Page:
Shōnagon became popular through her work The Pillow Book, a collection of lists, gossip, poetry, observations and complaints written during her years in the court, a miscellaneous genre of writing known as zuihitsu. Shōnagon's essays describe the various daily experiences and customs of the time, and the affairs of the Imperial Court in Kyoto where she lived, from a unique point of view. The Pillow Book was circulated at court, and for several hundred years existed in handwritten manuscripts. First printed in the 17th century, it exists in different versions: the order of entries may have been changed by scribes with comments and passages added, edited, or deleted. Four main variants of the text are known to modern scholars. The two considered to be the most complete and accurate are the Sankanbon and Nōinbon texts. Later editors introduced section numbers and divisions; the Sankanbon text is divided into 297 sections, with an additional 29 "supplemental" sections which may represent later additions by the author or copyists.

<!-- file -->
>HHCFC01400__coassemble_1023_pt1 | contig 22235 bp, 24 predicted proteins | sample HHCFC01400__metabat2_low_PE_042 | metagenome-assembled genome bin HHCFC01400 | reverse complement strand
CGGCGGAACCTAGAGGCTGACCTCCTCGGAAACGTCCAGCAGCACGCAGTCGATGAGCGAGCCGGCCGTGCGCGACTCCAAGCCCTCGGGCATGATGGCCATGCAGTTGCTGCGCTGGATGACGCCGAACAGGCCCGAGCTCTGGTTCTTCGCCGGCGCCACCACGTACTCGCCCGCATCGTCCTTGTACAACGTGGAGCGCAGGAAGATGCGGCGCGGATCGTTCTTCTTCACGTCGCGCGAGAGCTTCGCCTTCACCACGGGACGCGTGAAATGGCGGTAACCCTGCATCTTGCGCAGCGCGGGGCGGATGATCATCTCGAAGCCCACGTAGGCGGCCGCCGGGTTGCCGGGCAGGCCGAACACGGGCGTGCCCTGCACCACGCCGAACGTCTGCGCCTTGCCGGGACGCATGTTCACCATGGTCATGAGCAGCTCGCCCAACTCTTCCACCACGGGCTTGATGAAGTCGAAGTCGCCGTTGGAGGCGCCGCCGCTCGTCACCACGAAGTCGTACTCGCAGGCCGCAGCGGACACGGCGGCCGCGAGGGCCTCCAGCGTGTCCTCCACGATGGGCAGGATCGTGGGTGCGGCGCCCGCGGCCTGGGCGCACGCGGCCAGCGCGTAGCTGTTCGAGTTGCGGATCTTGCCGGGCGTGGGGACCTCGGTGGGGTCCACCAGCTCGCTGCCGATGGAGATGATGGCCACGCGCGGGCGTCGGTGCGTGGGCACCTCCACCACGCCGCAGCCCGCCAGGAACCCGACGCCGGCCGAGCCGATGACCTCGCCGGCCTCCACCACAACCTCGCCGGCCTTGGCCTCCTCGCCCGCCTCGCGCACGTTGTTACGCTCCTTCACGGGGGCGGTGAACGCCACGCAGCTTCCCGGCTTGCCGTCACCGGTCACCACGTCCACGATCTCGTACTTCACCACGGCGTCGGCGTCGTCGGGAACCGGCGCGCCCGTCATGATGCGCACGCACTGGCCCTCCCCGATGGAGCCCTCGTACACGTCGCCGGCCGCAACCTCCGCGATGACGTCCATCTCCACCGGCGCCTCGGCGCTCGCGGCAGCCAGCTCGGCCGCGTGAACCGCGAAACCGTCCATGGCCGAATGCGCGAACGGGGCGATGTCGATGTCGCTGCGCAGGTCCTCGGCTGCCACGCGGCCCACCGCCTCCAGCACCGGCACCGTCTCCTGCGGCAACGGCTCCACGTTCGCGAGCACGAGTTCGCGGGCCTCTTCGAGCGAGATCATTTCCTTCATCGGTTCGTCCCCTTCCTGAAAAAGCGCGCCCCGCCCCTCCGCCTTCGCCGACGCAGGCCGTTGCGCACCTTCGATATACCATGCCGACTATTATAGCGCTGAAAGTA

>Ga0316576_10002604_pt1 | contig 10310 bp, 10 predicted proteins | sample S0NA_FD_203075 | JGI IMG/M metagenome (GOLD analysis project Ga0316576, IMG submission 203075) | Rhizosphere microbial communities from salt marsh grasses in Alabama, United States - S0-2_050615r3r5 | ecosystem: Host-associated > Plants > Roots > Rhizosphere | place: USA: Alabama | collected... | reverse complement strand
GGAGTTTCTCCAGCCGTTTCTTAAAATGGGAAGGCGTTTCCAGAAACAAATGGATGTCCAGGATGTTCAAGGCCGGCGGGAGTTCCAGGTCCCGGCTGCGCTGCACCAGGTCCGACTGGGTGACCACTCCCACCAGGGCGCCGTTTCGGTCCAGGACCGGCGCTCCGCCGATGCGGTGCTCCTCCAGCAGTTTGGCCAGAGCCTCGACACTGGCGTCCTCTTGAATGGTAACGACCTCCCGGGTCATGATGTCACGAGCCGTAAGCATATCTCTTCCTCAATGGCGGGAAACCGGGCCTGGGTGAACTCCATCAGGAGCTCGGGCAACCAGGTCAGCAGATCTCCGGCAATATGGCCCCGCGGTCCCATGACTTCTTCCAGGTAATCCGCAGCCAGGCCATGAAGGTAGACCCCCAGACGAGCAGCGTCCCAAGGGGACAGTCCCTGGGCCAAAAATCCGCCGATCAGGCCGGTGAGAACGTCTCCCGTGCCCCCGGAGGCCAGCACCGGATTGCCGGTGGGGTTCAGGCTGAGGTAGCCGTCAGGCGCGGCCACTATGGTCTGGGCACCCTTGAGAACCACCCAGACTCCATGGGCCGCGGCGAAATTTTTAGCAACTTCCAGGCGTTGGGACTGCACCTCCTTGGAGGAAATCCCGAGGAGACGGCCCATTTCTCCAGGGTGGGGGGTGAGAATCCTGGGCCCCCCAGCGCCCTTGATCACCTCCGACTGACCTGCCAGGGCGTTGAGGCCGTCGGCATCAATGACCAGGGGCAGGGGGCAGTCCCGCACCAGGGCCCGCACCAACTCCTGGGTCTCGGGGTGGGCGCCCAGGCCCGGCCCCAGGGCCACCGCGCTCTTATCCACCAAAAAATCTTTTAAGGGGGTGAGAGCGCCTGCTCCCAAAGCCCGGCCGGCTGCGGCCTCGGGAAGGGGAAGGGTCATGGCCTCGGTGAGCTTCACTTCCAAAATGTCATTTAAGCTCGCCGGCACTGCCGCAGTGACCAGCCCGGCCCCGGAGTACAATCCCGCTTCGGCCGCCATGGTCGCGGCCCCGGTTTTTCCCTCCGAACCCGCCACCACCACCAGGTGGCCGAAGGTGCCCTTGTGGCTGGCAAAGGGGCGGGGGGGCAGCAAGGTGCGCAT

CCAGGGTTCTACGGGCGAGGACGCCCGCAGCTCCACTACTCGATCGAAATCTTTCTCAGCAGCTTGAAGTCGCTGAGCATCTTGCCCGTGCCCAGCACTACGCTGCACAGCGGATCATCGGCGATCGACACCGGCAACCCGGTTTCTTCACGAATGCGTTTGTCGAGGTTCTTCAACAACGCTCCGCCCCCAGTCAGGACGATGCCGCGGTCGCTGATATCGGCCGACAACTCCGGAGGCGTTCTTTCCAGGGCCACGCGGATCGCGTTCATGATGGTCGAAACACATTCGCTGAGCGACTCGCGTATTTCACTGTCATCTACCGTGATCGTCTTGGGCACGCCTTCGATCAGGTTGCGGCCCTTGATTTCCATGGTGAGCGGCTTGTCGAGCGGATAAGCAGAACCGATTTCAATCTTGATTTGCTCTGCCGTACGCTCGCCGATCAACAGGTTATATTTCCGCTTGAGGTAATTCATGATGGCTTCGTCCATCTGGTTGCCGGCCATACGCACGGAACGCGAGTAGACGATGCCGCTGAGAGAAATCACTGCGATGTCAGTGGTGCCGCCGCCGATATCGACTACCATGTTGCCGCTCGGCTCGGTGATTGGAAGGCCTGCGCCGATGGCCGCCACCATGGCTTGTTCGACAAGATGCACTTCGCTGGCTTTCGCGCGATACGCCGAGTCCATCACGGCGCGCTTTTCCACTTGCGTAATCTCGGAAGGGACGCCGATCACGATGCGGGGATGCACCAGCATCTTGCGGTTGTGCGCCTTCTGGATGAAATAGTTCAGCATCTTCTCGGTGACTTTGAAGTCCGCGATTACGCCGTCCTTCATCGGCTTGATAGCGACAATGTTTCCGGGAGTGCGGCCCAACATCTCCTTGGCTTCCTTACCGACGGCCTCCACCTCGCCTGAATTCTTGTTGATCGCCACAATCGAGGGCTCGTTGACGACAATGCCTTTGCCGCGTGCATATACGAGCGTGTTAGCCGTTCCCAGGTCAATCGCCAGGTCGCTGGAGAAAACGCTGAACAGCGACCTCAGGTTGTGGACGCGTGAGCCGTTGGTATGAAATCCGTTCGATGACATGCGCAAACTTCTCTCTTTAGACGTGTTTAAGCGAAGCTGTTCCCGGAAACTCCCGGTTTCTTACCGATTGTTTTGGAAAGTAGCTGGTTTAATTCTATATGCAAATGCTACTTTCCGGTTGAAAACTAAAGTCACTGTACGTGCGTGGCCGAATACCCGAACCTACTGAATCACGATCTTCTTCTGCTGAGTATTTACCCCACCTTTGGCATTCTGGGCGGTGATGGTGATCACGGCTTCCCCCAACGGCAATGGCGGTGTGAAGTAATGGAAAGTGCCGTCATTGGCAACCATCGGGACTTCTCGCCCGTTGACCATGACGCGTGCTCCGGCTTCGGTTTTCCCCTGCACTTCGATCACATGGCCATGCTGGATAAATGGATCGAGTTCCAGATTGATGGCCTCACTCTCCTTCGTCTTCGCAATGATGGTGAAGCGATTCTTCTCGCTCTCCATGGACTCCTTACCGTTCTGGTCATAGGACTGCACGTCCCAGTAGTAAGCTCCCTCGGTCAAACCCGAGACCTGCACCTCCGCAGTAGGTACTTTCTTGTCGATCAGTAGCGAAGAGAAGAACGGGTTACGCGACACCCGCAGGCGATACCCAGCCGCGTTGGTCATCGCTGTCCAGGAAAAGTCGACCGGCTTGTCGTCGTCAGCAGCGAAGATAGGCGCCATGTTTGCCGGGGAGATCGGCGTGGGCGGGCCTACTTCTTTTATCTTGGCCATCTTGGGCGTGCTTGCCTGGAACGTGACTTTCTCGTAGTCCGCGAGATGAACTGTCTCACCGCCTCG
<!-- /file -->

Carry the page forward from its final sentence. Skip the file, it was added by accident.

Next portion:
In The Pillow Book, Shōnagon writes about Empress Teishi, and her disappointment after her father's death when Fujiwara no Michinaga made his daughter Shōshi consort to Ichijō, and then empress, making Teishi one of two empresses at court. Because of the risk of fire, the Imperial family did not live in the Heian Palace. Empress Teishi resided in a part of Chūgushiki, the "Bureau of Serving the (Middle) Empress", and moved to other residences as circumstances changed. Shōnagon writes with apparent lightheartedness about events at court, de-emphasizing or omitting harsh realities such as Teishi's death from childbirth in 1000. According to the prevalent fashion, to have written more passionately would have been considered unstylish. Her writing is considered witty, depicting Teishi's elegant court from a detailed, gossipy perspective.
Shōnagon was regarded by contemporary courtiers as having an excellent memory. Her writing includes many reminiscences of events at court, often including precise details such as the clothes people wore, despite being written down several years after the events took place. She was also known to be especially adept at recalling and quoting a classic poem to suit the occasion, even by the standards of a court in which knowledge of the poetry canon was considered an essential skill.